• [0011]
    The interaction management application 110 can work on or with a client UI module 107 to display information to the user so that services and/or products can be booked and/or expensed. Some details of the interaction management application 110 are set out in FIG. 2. The interaction management application 110 can work with many other types of tools (e.g., global distribution system, service provider website such as, but not limited to, an airline or car rental website, or internal database, or any combination thereof). For example, interaction management application 110 can retrieve messages from an external message provider application programming interface (API) 195 (e.g., Serve, Savored) and then send those messages to users. In other embodiments, messages may be retrieved from an internal database and/or input by an administrator and/or manager and sent to users.
  • [0012]
    FIG. 2 is a system diagram illustrating interaction management application 110 of FIG. 1, according to one embodiment of the present invention. The interaction management application 110 can comprise a candidate location application 112, a message management application 114, a server UI module 201, a database 208, or a targeted messages module 298, or any combination thereof. While these various modules are explained with respect to the interaction management application 110, those of ordinary skill in the art will see that not all modules described are necessary. In addition, additional modules or combination modules are possible. Additionally, it should be noted that pieces of modules can be utilized with or without other modules.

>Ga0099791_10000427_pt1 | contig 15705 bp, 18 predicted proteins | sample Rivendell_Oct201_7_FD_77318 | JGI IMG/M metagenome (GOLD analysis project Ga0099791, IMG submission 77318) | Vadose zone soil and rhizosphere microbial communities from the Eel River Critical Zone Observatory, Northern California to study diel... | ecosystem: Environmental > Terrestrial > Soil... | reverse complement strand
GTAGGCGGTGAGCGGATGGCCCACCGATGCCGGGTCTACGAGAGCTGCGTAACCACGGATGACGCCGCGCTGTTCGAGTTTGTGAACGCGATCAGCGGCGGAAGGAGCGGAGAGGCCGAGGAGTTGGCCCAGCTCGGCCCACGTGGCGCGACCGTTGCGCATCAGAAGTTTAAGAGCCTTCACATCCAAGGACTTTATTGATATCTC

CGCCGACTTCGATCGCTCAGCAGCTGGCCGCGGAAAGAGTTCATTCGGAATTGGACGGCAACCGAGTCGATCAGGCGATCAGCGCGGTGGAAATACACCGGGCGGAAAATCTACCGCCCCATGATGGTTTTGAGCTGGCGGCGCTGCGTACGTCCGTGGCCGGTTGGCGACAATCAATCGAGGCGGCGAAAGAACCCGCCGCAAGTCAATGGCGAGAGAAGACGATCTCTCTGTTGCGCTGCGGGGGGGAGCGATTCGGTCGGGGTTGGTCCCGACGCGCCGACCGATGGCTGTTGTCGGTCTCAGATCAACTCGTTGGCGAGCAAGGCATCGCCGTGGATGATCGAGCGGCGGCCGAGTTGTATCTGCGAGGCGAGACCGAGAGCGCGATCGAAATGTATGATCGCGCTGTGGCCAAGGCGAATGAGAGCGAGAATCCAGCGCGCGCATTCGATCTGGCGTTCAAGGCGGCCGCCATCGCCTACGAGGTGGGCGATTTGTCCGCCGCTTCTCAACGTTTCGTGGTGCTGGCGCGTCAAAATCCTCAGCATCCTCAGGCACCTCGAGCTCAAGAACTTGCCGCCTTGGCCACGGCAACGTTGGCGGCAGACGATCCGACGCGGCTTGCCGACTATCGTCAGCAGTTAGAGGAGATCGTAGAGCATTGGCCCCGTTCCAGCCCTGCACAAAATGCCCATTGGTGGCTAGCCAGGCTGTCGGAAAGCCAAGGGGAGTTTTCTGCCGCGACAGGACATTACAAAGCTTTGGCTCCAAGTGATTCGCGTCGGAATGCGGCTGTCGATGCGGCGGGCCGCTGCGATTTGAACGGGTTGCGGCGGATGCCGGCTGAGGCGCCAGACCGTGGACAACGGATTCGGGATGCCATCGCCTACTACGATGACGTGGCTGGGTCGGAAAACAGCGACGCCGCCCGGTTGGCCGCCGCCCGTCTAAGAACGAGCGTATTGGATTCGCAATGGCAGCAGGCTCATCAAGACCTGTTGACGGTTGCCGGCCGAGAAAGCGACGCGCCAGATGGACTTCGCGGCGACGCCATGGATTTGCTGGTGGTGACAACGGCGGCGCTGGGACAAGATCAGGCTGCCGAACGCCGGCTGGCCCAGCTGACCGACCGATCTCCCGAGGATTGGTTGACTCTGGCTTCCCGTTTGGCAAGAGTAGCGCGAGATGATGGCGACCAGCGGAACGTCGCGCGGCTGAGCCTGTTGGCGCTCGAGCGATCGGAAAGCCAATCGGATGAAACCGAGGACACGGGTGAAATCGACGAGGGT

• [0013]
    In one embodiment, the interaction management application 110 can include a server module 201, which can communicate with a client module 107 (e.g., on a client work station 106) through the network 105. The server module 201 can transmit data to the client module 107 (e.g., corporate policy data, data accumulated from various travel and expense data sources including itinerary information, geolocation information, or home/office information, or any combination thereof). Those experienced in the art will recognize that many other modules can be used to build the interaction management application 110.
  • [0014]
    Data found and utilized by the interaction management application 110 can be stored in database 208. In one embodiment, the database 208 can comprise a travel request (e.g., itinerary, reservation) database 210, an expense information database 211, home/office information database 213, cached travel provider status updates (e.g. flight schedules, flight delay information) database 216 a message tracking database 215, a policies database 214, or a travel information database 212, or any combination thereof.
  • [0015]
    The travel request database 210 can comprise data received by using some combination of multiple sources (e.g., an on-line booking tool, a travel agent, communication with a travel vendor reservation and/or sale system or provider ancillary option system). The travel request data from these sources can be assembled and stored in the travel request database 210.
  • [0016]